Argentina, 1985 (3.5*)
Fire of Love (3*)
So you think you want to know more about people – what happened to them and what makes them tick? Well, you might not get what you think you are getting – these films might be good entertainment, but some of them aren’t necessarily true “biographies”. Five films listed in this genre from the 2023 Oscars.
Elvis is about the King. Although I can’t know for sure how accurately Luhrman’s biopic portrays Elvis Presley, I loved the idea it created of the man and his curious place in bringing what was essentially a black notion of music into the white world. The movie is a sensory delight while it also details the cultural conflicts that, in the end, brought Elvis down.
As an almost-documentary, Argentina, 1985 covers the prosecution of the Argentinian juntas for the “disappearances” of tens of thousands of people. Although it includes heavy doses of humor, to somewhat-lighten the tone, and tells the family story of the lead prosecutor, this is still a very heavy film and the crimes are among the worst imaginable. Although the film focuses on the lead prosecutor and does involve his family, I’m not sure “biography” is a good way to describe the movie. Still, it is worth a viewing for other reasons.
The supposed portrayal of Marilyn Monroe in Blonde is another non-biography. Many of the most significant events in this movie likely never occurred, and so it is very difficult to imagine this film in this genre. Nonetheless, it is a powerful movie with one of the best performances from an actress (Anna de Armas) that I have seen. While it may not realistically portray Marilyn Monroe, it is a drama worth viewing. (Although you need to note its NC-17 rating!)
Navalny IS a documentary and actually films the subject as he is going about his business as one of Vladimir Putin’s most dynamic critics. While I think the documentary filmmakers weren’t all that creative and got lucky filming what has to be one of the biggest scoops in the news ever, it is still an intense film and, if you have any interest in foreign affairs at all, you need to see this one.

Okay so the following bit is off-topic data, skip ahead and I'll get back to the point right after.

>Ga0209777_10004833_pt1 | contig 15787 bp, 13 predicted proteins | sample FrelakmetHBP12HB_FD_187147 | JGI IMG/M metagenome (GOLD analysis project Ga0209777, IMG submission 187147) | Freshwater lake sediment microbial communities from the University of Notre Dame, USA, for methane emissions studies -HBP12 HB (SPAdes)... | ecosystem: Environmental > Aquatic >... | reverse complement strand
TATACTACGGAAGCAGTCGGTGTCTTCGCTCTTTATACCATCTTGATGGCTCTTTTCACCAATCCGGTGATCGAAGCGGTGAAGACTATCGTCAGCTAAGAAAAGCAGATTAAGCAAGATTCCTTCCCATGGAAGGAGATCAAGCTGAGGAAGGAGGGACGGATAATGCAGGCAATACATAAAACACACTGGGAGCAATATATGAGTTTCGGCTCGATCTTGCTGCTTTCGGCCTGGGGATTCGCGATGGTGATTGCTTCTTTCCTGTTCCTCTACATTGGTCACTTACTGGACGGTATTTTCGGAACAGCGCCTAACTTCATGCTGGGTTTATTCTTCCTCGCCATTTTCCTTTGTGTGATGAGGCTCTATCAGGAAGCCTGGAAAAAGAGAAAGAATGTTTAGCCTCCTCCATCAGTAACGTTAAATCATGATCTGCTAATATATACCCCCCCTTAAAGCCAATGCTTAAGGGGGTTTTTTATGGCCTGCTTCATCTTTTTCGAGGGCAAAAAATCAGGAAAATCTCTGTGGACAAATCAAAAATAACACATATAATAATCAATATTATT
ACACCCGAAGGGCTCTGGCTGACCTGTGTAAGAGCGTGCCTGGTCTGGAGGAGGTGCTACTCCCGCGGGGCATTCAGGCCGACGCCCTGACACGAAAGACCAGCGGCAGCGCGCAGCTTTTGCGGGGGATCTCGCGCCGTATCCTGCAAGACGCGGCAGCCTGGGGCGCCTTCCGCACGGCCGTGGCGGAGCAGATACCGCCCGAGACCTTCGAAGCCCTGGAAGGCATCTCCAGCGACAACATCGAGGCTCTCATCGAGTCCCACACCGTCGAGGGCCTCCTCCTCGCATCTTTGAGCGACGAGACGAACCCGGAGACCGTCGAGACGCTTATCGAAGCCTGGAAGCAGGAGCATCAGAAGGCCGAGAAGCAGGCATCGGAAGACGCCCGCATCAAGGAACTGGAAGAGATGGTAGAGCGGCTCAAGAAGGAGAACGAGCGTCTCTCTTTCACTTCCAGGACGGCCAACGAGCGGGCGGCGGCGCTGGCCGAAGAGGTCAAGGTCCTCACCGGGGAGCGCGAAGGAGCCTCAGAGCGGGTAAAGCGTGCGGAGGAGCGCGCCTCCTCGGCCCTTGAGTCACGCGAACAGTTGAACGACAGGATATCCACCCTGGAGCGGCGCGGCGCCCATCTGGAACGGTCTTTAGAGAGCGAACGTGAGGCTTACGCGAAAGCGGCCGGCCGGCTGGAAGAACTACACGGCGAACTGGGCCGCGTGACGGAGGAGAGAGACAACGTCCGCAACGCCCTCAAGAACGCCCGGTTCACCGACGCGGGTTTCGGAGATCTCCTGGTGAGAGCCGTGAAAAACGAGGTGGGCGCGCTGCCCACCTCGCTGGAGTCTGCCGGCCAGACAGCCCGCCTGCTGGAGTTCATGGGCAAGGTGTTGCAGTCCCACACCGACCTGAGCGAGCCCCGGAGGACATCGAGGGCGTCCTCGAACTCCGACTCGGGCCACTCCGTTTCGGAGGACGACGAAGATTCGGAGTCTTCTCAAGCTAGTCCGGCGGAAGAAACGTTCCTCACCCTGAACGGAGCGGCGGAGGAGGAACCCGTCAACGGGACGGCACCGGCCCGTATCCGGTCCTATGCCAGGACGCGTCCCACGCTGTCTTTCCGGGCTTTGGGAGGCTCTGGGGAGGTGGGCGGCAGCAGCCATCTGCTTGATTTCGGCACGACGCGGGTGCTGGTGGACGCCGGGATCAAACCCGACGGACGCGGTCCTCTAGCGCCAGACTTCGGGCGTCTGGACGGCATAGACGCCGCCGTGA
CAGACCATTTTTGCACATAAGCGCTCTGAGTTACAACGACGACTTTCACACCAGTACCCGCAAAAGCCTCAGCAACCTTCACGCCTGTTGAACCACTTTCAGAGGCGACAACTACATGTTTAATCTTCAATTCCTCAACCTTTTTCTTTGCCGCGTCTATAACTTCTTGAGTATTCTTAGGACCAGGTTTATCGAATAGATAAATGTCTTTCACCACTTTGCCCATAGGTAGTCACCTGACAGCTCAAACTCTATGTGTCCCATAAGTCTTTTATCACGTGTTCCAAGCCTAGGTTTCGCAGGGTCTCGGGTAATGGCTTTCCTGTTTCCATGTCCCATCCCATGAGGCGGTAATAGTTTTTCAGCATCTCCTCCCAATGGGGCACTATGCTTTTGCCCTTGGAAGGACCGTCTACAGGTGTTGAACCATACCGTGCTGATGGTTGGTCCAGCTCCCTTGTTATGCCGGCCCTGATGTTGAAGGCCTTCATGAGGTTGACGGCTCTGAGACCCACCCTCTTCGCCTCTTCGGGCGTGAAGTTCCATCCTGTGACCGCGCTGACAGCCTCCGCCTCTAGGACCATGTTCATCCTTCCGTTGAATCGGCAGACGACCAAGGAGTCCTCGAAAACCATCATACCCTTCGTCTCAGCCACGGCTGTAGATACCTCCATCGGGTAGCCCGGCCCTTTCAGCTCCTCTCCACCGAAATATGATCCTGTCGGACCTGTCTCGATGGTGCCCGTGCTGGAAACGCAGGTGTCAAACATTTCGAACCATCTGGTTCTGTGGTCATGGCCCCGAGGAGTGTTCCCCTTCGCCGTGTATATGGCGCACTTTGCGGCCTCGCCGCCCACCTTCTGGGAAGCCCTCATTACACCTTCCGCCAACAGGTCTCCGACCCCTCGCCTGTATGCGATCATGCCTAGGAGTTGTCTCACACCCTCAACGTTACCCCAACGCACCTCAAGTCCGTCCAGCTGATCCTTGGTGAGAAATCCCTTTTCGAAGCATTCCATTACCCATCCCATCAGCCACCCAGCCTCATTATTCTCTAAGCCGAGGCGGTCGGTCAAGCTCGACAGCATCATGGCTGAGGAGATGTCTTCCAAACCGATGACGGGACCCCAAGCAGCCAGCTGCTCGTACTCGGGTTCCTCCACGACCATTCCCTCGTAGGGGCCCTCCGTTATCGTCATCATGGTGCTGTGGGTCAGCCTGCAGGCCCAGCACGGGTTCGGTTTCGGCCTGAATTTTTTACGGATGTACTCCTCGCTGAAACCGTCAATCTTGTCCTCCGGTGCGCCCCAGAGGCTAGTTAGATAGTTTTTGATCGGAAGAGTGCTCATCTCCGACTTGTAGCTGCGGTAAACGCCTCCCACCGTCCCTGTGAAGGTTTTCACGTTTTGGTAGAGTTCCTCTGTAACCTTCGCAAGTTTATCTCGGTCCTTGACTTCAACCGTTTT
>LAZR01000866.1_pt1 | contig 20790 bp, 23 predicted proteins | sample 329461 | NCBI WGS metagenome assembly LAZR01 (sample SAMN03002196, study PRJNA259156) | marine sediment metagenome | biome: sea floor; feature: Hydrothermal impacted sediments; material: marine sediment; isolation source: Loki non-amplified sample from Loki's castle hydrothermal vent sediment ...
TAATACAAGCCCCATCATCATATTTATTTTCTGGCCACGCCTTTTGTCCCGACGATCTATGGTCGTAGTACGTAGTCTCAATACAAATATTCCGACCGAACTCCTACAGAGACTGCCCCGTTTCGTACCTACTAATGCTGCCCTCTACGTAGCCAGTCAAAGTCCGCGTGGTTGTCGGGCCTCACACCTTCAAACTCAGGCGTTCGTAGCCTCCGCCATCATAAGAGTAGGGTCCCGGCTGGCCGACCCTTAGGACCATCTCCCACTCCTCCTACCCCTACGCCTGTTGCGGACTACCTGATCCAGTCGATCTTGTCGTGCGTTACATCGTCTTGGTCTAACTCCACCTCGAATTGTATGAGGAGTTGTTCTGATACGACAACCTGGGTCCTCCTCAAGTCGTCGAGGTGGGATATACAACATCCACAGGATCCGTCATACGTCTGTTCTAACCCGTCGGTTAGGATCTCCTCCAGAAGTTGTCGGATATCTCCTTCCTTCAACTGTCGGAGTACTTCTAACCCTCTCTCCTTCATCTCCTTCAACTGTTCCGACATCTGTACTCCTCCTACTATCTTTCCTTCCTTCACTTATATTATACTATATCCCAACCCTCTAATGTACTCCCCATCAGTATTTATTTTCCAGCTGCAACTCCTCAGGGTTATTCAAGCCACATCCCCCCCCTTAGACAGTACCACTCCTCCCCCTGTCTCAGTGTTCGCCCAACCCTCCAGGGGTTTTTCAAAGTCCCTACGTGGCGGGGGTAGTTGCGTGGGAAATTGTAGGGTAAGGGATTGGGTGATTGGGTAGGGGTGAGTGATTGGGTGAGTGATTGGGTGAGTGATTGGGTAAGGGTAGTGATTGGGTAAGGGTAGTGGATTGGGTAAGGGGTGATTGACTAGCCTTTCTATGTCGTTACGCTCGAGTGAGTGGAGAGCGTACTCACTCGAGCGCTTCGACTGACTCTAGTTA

Fire of Love is another documentary supposedly about the work and relationship of two volcanologists, Maurice and Katia Krafft, who were killed by a volcanic eruption while, possibly, holding hands. While the images of volcanoes and the portrayal of the science they were doing was terrific, I never really got the intensity of their relationship that was supposed to be at the heart of the film. For that reason, I just can’t recommend it.
There were five “Biography” films from last year that I can recommend. The Eyes of Tammy Faye (3.5*) tells the story of the female side of the Praise the Lord couple – and Jessica Chastain won the Leading Actress Oscar – but the story seems to get a bit lost. Belfast (3.5*) is a black and white chronicle of family life in Northern Ireland during the troubles, and might tell the early story of Director Kenneth Branagh, but few people know who he is and so I kind of doubt its membership in this genre. Spencer (4*) tells the tale of just one weekend in the troubled life of Diana Spencer and shows unexpectedly good acting from Kristin Stewart. Nicole Kidman does a better than acknowledged job portraying the legendary Lucille Ball in Being the Ricardos (4*). And, Tick, tick…Boom! (4*) tells the story of broadway legend Jonathon Larson, who wrote Rent, based on his own problems making it in NYC before he died at a very young age.
Biography films are supposed to tell us something about peoples lives – their strengths and their weaknesses and everything in between. They should give us an understanding of that persons true character and help us decide exactly what our emotional reaction is to them. We can’t fully absorb everything there is to know about a person – that’s even difficult in a full length book, much less a two hour movie. But it should hit the highlights of why that person is on this earth and the contribution they make to those around them. There are plenty of films from this year and last that do that.